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CSS gives Web designers control over the appearance of their web sites by separating the visual presentation from the content. It lets them easily make minor changes to a site or perform a complete overhaul of the design. In CSS Web Site Design, instructor and leading industry expert Eric Meyer reviews the essentials of CSS, including selectors, the cascade, and inheritance. The training also covers how to build effective navigation, how to lay out pages, and how to work with typography, colors, backgrounds, and white space. Using a project-based approach, Eric walks through the process of creating a Web page, while teaching the essentials of CSS along the way. By the end of the training, viewers will have the tools to master professional site design. Exercise files accompany the training videos.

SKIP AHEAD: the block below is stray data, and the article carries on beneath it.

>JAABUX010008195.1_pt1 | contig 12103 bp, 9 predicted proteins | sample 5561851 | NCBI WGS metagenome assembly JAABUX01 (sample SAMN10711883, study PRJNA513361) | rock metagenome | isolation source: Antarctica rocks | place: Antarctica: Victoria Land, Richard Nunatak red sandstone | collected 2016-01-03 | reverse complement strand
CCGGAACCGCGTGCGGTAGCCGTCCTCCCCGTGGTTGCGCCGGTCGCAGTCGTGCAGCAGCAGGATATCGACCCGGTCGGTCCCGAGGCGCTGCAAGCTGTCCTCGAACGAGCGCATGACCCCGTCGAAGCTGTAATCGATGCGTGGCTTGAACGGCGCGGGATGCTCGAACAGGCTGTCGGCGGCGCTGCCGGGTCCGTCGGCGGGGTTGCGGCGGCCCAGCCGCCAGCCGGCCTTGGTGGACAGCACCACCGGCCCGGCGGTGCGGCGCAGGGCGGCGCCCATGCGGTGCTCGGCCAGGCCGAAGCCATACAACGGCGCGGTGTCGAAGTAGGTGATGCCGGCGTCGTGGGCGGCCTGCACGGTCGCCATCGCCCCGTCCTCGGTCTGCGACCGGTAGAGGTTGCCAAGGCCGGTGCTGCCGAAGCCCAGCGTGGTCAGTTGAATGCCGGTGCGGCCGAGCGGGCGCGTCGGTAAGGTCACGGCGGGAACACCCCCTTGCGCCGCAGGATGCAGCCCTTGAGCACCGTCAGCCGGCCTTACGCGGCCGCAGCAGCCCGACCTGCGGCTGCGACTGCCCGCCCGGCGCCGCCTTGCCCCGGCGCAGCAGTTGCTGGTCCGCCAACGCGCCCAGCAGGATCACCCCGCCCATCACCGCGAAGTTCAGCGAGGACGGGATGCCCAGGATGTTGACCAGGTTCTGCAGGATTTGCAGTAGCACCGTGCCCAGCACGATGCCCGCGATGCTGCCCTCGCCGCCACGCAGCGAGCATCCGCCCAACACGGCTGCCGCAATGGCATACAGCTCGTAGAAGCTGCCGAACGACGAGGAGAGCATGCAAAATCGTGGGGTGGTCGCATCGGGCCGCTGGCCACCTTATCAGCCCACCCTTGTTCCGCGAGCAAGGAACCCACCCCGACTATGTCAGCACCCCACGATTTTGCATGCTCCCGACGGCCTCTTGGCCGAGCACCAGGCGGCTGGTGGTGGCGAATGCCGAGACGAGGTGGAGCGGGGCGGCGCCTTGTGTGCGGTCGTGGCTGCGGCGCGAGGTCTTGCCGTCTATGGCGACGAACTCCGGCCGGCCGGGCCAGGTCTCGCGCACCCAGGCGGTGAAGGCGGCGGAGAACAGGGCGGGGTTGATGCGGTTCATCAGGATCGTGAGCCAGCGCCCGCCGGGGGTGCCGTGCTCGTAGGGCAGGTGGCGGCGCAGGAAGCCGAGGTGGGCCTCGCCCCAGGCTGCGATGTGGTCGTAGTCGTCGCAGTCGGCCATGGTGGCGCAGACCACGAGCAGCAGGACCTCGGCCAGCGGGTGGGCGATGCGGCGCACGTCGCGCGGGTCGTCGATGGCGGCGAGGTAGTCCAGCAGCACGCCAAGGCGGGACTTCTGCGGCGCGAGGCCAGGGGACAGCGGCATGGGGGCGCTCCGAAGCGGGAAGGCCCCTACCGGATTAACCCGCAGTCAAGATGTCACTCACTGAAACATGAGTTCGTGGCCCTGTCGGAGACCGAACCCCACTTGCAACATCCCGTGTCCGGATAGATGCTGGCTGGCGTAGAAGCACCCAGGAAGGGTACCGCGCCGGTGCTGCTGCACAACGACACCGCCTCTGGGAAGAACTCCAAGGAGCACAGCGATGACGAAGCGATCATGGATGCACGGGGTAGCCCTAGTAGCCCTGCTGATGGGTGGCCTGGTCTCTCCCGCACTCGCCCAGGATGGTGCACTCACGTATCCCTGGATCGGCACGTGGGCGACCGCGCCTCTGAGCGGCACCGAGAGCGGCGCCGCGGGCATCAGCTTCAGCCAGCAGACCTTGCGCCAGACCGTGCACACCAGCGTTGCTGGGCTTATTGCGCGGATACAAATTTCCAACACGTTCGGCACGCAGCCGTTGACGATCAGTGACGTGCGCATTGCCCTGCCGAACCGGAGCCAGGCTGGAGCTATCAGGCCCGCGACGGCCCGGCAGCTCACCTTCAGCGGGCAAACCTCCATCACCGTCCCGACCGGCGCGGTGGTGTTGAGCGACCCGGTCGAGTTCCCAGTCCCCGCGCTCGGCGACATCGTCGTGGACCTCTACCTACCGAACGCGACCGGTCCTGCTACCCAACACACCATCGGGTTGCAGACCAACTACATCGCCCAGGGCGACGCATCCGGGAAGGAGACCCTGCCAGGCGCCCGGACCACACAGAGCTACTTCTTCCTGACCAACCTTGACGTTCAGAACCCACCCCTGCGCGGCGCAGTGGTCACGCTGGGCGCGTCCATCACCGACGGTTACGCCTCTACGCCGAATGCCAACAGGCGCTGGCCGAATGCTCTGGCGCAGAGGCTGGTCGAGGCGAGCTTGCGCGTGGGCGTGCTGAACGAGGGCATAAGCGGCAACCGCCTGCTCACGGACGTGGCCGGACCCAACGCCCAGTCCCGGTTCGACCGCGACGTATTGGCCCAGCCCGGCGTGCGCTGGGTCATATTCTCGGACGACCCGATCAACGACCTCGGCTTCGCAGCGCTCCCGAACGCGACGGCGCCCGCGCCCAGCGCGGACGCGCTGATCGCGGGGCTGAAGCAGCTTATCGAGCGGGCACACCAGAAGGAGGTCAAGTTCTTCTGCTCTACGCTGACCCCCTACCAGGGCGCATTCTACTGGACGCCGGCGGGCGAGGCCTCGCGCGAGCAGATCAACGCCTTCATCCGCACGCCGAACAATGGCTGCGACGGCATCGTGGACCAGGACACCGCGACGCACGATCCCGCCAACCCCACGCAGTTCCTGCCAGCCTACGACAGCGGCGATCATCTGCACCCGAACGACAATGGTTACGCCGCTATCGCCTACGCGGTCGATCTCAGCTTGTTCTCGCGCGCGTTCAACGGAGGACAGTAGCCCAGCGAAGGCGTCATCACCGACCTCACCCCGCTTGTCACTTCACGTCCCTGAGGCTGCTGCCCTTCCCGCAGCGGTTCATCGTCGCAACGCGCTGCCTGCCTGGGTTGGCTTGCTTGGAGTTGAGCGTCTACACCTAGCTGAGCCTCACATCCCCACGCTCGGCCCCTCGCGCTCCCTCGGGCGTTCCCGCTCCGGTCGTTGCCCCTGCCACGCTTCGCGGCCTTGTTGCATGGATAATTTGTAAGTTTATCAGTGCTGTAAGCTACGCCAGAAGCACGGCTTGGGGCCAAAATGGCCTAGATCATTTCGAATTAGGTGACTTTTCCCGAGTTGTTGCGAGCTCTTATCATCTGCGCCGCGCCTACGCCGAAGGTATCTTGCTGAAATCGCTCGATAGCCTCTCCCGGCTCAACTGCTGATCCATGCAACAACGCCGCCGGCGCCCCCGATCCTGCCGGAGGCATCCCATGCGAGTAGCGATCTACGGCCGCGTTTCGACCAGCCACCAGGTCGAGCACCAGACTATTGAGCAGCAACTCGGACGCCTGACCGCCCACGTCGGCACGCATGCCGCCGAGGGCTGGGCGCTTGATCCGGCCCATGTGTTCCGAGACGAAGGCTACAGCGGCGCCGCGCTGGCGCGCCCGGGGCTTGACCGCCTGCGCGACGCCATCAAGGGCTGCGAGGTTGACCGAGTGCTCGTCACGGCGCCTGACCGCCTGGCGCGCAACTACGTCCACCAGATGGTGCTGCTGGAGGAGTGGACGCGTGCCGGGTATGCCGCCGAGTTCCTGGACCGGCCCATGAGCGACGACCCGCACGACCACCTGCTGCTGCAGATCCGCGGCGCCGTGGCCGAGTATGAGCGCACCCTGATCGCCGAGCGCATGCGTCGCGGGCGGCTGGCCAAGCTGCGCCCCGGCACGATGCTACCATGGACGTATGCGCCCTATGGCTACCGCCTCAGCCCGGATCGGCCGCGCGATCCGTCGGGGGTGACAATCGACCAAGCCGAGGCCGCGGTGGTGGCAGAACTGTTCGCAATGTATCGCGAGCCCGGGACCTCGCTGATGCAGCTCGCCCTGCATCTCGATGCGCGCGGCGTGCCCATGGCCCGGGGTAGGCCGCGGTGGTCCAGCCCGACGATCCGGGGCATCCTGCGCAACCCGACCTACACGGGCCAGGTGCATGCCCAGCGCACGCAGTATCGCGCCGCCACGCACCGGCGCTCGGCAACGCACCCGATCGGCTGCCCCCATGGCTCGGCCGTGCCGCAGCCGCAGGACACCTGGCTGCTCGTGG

Right, as we've seen earlier in the chapter, there are very simple ways to set foreground color and also a variety of ways to set color in general and five different ways of setting color using any Keywords or Hexadecimal or Decimal, or you know, RGB, those various approaches. So, what we're going to look at in this video, is we're going to look at setting very simple backgrounds. Basically just flat colors, solid background for various elements. You might be used to this, from sort of old school design, where you can say set the background color on the body to something like E3EDC2 and having done that, you end up with sort of a mint tea green background. So nothing unusual there as compared to possible design, which is roughly equivalent to saying body BG color equals whatever, E3EDC2 for example.